The Video Electronics Standards Associated (VESA) announced Monday a new reference standard for testing and determining a monitor or television display’s ability to produce motion clarity.

VESA said the standard, which applies to both LCDs and self-emissive displays like OLEDs, was developed to provide an alternative to standards like Motion Picture Response Time (MPRT) and Gray-to-Gray (G2G) based primarily on time measurements, that manufacturers can cherry pick to produce the best rating for specs and advertising materials.

VESA, instead is focusing on the ratio of the number of clear pixels to blurry ones, and a compliance testing procedure to determine that, which a manufacturer must conform with in order to use one of its ClearMR performance certification badges in marketing and sales materials.

The new VESA ClearMR is a system of seven critera levels for ranking a display’s ability to present the clearest fast moving images. The rankings assign ratios of clear to blurry pixels, starting at ClearMR 3000 (the lowest motion clarity) up to ClearMR 9000 (the highest level of motion clarity).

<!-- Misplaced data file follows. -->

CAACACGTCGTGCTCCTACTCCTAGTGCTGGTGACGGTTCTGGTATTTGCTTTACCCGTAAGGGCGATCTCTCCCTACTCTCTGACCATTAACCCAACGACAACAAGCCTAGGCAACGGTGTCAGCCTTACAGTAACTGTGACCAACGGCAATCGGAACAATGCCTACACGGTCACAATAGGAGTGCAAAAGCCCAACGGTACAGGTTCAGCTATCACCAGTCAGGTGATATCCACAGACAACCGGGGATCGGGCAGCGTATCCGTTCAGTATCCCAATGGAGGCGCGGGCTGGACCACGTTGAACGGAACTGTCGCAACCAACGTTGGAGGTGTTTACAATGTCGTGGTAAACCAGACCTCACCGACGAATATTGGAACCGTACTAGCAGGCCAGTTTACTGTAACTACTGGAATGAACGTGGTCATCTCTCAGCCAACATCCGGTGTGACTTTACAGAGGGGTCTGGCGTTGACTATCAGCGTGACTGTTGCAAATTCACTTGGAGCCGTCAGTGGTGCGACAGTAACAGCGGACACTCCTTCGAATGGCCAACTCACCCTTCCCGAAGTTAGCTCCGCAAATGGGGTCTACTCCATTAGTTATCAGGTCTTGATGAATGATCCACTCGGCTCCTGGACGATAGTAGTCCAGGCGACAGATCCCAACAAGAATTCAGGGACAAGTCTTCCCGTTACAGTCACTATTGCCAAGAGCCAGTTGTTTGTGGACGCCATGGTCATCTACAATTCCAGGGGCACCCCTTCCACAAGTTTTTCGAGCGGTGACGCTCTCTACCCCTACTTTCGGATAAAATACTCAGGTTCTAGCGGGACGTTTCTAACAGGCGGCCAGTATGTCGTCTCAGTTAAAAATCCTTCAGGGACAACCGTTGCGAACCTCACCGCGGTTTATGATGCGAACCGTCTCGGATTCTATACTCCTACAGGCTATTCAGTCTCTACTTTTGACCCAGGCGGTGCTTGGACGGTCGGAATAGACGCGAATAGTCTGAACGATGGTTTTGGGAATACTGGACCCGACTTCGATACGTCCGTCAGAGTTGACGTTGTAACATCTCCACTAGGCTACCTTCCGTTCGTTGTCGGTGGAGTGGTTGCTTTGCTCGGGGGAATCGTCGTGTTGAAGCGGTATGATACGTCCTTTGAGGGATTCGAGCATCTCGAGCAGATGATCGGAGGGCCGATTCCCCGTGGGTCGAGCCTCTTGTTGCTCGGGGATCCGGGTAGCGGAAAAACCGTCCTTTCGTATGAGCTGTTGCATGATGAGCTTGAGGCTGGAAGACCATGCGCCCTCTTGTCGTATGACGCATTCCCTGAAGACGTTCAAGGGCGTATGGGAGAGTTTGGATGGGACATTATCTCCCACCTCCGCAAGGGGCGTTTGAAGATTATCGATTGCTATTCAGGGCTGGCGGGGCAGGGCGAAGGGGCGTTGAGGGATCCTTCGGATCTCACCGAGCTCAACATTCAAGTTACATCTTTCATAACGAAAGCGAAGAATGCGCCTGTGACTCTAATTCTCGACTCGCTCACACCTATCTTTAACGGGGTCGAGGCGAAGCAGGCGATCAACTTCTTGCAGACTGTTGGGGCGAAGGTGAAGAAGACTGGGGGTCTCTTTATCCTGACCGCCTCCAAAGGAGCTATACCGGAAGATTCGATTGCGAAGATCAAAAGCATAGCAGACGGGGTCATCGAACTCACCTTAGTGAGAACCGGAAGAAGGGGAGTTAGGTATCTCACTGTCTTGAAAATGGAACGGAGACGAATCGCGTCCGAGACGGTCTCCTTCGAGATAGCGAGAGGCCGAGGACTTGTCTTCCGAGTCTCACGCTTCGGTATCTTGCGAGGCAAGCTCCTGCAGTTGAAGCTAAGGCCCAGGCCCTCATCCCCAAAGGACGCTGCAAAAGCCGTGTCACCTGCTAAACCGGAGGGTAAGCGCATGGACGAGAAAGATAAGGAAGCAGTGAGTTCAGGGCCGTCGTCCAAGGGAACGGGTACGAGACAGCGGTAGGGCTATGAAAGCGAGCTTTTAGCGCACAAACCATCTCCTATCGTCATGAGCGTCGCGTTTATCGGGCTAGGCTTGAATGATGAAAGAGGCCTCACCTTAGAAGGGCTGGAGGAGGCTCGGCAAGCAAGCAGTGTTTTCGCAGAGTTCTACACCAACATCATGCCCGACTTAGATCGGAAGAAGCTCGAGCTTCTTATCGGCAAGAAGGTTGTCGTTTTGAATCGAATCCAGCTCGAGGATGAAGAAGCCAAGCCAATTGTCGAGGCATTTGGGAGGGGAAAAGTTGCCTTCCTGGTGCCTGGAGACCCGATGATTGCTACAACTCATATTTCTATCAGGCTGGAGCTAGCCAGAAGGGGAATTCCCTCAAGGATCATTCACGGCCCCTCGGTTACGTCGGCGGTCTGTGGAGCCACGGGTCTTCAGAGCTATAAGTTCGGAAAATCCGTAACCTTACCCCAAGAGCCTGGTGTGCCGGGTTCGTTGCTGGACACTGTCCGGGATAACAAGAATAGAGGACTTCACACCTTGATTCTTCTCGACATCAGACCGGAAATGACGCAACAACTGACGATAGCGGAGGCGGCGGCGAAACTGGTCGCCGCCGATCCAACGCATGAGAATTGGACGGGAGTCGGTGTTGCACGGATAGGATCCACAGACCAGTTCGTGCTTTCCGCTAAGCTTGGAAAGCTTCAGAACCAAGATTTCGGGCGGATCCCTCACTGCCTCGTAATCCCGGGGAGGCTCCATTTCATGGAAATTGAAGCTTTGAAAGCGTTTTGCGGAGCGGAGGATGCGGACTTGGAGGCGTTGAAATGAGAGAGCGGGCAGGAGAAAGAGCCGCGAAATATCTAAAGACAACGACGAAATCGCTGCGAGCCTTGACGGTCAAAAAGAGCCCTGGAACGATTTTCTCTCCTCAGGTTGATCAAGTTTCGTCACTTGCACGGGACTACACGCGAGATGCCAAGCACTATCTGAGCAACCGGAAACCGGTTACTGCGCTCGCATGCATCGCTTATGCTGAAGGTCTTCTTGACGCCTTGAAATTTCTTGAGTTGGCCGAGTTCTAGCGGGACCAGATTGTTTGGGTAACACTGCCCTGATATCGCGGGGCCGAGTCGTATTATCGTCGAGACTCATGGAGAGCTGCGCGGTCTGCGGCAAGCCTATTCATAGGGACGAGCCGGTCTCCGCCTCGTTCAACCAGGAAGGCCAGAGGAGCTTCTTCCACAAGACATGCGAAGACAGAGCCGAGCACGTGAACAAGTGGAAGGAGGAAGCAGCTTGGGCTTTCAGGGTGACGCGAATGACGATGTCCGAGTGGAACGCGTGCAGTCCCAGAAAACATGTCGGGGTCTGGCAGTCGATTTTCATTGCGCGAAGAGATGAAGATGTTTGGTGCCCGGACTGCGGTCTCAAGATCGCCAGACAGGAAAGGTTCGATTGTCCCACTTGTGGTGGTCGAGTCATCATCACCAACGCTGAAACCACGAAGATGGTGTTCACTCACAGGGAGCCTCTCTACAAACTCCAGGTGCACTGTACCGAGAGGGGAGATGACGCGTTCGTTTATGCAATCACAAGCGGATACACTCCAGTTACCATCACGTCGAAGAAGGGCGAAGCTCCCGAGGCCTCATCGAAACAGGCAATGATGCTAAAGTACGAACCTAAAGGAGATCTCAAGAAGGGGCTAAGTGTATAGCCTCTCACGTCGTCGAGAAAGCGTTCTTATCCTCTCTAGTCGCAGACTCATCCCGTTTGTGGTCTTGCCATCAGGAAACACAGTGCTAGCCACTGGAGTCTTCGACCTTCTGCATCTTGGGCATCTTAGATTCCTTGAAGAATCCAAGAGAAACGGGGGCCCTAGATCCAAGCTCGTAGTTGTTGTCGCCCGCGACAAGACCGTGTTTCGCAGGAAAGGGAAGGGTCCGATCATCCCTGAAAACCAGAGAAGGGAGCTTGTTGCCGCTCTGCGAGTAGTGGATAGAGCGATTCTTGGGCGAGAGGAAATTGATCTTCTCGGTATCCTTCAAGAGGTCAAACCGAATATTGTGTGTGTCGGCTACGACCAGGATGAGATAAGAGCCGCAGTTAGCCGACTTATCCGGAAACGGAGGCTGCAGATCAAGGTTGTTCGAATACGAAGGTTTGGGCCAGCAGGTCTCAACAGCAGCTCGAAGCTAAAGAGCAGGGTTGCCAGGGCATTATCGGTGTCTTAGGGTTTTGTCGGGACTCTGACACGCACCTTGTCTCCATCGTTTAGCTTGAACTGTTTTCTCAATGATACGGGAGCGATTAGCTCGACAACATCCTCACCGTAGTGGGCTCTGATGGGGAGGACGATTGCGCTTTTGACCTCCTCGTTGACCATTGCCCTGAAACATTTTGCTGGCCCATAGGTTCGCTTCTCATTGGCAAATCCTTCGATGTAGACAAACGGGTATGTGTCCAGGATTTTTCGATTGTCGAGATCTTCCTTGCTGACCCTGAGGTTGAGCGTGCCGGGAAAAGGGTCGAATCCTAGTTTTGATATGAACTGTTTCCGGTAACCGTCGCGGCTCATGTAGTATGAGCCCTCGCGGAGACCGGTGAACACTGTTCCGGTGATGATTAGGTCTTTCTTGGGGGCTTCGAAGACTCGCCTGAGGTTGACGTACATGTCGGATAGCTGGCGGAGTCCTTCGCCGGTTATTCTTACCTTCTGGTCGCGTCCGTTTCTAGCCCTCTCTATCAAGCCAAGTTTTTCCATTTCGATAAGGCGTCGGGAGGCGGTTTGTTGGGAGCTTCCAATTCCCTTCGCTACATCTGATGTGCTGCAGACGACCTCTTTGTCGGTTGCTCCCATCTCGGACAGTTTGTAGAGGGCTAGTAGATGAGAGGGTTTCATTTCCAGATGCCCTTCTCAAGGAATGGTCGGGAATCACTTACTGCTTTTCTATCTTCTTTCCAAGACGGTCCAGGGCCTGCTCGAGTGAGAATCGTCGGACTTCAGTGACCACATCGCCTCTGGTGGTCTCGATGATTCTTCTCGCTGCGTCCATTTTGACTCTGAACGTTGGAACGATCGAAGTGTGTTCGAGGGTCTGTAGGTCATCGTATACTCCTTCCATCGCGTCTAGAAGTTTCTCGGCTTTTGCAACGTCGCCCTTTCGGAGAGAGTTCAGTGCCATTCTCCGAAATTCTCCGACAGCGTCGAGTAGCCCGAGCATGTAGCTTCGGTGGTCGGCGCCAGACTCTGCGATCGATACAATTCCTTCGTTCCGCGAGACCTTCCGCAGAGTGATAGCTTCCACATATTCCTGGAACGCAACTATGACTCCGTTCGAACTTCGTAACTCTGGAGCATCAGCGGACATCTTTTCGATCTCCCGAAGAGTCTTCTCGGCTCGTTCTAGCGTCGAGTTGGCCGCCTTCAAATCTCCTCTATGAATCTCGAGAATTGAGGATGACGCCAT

So for example, a display with ClearMR 7000 would have a clear motion ratio with 65 to 75 times (6500 to 7500 percent) more clear pixels than blurry pixels.

This new scale and testing methodology is only the start of the ClearMR program. VESA said the current version of the specification and logo program only applies to a displays ability to handle motion when tested in standard dynamic range (SDR) mode. The Association is working on an update to bring a testing mode for high dynamic range (HDR) in the future.

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VESA said each ClearMR level presents a “visually distinguishable change in clarity”. This will be applicable to a variety of consumer displays, including laptop and tablet screens.

VESA is an industry association focused mainly on PC/IT oriented monitors and display technologies, but its standards (like display wall mount measurements) sometimes apply to regular televisions as well.

In the past, the association had developed the DisplayPort connection standard for PC monitors, the DisplayHDR set of standards for determining the level of performance of and HDR enabled monitor, and AdaptiveSync, a PC monitor gaming standard intended to eliminate or reduce screen tearing and game stuttering between displays and graphics cards.

Whether or not the ClearMR standard will be embraced by the television side of the consumer display industry remains to be seen. To date the DisplayHDR program has been used primarily on PC monitors, and virtually no consumer television on the market includes DisplayPort inputs any longer.

VESA presented a list of the first displays certified for ClearMR, which at this time includes mostly LG’s gaming monitors, rated for ClearMR 6000 or 7000.

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By Greg Tarr

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